The Secret to Bouncing Back from Big Behaviors for Parents and Teachers

The Secret to Bouncing Back from Big Behaviors for Parents and Teachers

We have been talking about resilience–what it is and how to grow it–for the past couple of weeks. Resilience is needed when we are faced with adverse or stressful events. Parents and teachers are no strangers to stress. A toddler who is having her fifth meltdown of the day or the 1st grader who cannot sit still and disrupts the rest of the class with his constant motion can cause the adults caring for them to feel overwhelmed. It can be so easy to feel that the child is purposefully misbehaving and being defiant. And then your blood starts to pound in your head. What can you do if this kid just doesn’t want to behave? You want to be able to bounce back and believe that you can change big behavior, because believing that you can change unpleasant situations is part of being resilient, right? But HOW when that child is howling in your ear or just knocked his desk over for the second time today???

We have a trick for you. It’s not quite a Jedi mind trick. But it is a simple phrase. First we’ll give you the phrase and then we will tell you how it works:

Big behavior isn’t who the child is; it’s just a skill deficit.

Here’s the how: When we believe that children choose big behaviors, we start to see misbehavior as part of his or her personality, who she or she is. And it’s hard to know how to change that. Do you try to convince the child not to misbehave? Do you punish the child? But you can’t reason with a toddler. And you can get into a cycle where you just seem to be punishing the same behavior again and again. It can start to feel pretty hopeless.

When you see big behavior as a skill deficit, then it’s a case of the child not knowing or not being able to always use the appropriate skill yet. So it doesn’t have to feel like a permanent part of the child’s personality. The child just doesn’t yet know how to do anything else in the situation. Yet. Parents and teachers help children with new skills all the time. Once you believe that the behavior is changeable, you can figure out how to do that. That gives you some control over the situation.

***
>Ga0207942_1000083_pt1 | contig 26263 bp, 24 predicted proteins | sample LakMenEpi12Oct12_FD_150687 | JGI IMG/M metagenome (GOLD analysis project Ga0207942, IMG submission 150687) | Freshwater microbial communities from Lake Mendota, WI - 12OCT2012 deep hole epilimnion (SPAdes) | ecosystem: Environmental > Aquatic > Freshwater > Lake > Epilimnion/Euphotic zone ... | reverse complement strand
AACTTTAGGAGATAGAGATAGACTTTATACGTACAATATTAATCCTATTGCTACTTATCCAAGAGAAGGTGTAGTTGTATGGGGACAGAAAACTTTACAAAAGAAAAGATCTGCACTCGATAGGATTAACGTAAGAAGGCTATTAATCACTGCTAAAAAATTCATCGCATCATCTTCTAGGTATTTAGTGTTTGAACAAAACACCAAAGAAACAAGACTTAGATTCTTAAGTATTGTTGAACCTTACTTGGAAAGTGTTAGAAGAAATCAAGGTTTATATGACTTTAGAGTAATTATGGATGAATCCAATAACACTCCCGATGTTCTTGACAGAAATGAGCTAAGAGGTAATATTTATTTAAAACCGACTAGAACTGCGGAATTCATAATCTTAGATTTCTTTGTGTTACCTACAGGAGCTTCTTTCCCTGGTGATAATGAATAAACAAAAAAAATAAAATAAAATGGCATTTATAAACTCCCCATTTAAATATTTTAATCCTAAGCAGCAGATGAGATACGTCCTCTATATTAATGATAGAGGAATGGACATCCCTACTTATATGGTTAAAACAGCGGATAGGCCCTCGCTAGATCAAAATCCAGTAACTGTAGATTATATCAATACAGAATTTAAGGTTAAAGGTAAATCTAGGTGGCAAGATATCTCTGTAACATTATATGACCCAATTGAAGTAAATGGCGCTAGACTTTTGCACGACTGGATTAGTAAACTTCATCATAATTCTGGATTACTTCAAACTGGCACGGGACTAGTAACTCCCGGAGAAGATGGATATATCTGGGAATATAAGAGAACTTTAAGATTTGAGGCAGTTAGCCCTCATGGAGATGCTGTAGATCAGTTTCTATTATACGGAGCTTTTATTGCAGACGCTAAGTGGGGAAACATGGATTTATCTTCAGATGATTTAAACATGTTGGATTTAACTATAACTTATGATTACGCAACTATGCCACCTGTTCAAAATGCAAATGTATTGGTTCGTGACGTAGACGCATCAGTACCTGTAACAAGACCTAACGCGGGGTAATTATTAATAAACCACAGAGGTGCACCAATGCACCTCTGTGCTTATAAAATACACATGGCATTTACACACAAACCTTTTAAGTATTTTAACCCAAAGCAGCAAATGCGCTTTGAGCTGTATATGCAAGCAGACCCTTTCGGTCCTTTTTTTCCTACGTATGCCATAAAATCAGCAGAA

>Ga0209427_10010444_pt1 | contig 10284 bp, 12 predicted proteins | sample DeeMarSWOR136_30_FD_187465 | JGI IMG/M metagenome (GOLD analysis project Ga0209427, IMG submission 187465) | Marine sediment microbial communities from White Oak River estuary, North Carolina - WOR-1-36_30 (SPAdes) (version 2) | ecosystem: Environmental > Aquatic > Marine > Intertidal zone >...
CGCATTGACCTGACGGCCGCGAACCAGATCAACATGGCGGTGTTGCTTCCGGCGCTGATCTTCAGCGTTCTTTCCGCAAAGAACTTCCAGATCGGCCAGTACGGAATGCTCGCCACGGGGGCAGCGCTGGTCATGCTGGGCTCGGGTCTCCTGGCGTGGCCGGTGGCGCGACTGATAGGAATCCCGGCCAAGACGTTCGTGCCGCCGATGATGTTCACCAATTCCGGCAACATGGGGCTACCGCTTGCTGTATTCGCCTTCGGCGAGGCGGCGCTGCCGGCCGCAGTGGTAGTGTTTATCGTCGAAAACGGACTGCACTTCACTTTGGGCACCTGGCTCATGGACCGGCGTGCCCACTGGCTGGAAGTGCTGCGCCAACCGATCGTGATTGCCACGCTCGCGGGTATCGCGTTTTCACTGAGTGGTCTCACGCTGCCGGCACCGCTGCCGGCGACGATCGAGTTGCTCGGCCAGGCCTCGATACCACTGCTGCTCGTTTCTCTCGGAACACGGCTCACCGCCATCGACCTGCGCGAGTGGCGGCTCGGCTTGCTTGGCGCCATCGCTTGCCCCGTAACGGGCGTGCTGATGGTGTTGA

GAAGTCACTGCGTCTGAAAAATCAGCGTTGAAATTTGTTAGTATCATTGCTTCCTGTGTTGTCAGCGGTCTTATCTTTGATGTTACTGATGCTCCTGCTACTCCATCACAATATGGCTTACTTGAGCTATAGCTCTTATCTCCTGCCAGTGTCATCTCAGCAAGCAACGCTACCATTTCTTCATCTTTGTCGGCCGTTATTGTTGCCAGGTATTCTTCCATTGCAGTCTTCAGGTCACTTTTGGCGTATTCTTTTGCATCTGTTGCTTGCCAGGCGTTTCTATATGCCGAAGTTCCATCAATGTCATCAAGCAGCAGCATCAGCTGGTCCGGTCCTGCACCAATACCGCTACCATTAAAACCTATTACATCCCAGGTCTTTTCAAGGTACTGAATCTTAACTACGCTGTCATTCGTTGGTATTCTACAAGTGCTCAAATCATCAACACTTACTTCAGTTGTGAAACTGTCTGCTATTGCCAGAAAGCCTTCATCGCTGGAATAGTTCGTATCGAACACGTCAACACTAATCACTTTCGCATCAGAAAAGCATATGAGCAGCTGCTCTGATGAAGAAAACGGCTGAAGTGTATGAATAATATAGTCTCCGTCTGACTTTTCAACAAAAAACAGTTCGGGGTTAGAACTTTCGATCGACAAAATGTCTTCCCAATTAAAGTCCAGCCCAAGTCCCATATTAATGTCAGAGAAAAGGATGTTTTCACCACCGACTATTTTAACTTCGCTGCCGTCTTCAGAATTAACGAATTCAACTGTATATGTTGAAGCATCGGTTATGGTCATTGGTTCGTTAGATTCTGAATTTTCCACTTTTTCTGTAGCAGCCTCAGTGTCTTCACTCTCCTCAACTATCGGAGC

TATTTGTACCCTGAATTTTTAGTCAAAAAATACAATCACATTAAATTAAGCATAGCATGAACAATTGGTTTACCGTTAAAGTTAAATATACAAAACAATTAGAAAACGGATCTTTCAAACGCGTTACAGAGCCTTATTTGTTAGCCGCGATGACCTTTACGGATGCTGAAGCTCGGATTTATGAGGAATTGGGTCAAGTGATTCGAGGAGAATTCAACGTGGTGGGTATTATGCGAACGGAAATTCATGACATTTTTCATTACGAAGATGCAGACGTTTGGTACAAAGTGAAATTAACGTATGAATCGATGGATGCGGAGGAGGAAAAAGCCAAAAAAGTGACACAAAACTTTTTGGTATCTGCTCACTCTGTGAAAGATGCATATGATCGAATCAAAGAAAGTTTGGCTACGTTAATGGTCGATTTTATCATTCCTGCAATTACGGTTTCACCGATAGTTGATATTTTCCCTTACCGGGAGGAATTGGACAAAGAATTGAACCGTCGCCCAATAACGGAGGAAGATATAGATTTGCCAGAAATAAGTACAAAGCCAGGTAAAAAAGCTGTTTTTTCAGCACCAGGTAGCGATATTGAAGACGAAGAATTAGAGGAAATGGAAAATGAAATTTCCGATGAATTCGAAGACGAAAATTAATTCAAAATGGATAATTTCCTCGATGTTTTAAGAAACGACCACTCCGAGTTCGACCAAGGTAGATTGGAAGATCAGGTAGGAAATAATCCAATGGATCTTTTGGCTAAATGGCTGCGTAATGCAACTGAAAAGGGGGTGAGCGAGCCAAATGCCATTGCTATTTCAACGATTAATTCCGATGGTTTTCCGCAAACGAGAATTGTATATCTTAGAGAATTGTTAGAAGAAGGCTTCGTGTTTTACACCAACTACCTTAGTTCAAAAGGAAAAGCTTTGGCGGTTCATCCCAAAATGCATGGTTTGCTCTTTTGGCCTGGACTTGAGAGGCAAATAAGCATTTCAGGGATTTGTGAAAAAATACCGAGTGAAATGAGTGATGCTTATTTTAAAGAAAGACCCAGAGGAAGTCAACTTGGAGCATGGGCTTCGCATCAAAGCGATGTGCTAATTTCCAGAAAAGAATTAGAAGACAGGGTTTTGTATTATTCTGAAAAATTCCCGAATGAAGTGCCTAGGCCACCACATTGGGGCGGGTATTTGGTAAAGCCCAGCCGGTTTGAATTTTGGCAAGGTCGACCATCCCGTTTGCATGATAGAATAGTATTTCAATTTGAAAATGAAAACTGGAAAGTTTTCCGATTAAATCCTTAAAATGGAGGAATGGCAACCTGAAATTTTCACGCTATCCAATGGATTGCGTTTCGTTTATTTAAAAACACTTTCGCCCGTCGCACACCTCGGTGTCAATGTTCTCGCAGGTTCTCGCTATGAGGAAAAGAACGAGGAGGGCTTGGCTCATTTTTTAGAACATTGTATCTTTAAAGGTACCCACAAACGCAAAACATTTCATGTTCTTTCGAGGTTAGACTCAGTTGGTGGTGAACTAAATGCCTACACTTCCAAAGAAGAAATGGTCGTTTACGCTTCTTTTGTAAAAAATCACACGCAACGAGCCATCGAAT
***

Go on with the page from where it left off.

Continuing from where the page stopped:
Think it sounds too simple? Well, teaching new skills does take time. And patience. And the ability to keep going even if the child actually acts worse for a little while (it is hard for kids to make changes, too). But it is easier to be patient and resilient during the third toddler meltdown of the day if you focus on the idea that she just hasn’t mastered the skill of using her words to say “I am mad” yet. And you can remember that yesterday, when you told her that she could not have a second cookie, she said “I am mad”. But she didn’t throw herself on the floor and scream. So she has gained skills. She just doesn’t yet use them all the time. Yet.

Resilience is about optimism and hope and the belief that you can change things for the better. When you think of big behavior as a skill deficit, you are telling yourself that this is not permanent, that this child can learn the skills so that he CAN sit still, or share, or do whatever will make his life (and yours) smoother. You may not be able to move rocks with this mind trick, but you may be able to make a big difference for a child.

Here are some posts with details about how to teach kids different skills:

Encouraging good behavior-

Balancing Limits and Reinforcement-Part 1: Making it Easy to do the Right Thing

Balancing Limits and Reinforcement-Part 2: Encouraging Cooperation and Avoiding Power Struggles

Cooperation-5 Tips for Teaching Cooperation

Sharing- Learning to Share (Sanely)

Social skills-Tips for Teaching Children Social Skills

Self-control-Helping Children to Build Their Self-Control

Image: © Flair Images |



Katherine Pears
Dr. Katherine Pears is a senior scientist at Oregon Social Learning Center (OSLC). She earned her Ph.D in clinical psychology and has worked with OSLC since 1998. Katherine is the principal investigator and co-developer of the Kids In Transition to Schools (KITS) program. Currently, she oversees all the clinical and research activities for KITS. When she’s not in her office, you’ll find Katherine in the kitchen whipping up her latest creation or outdoors hiking a scenic trail.


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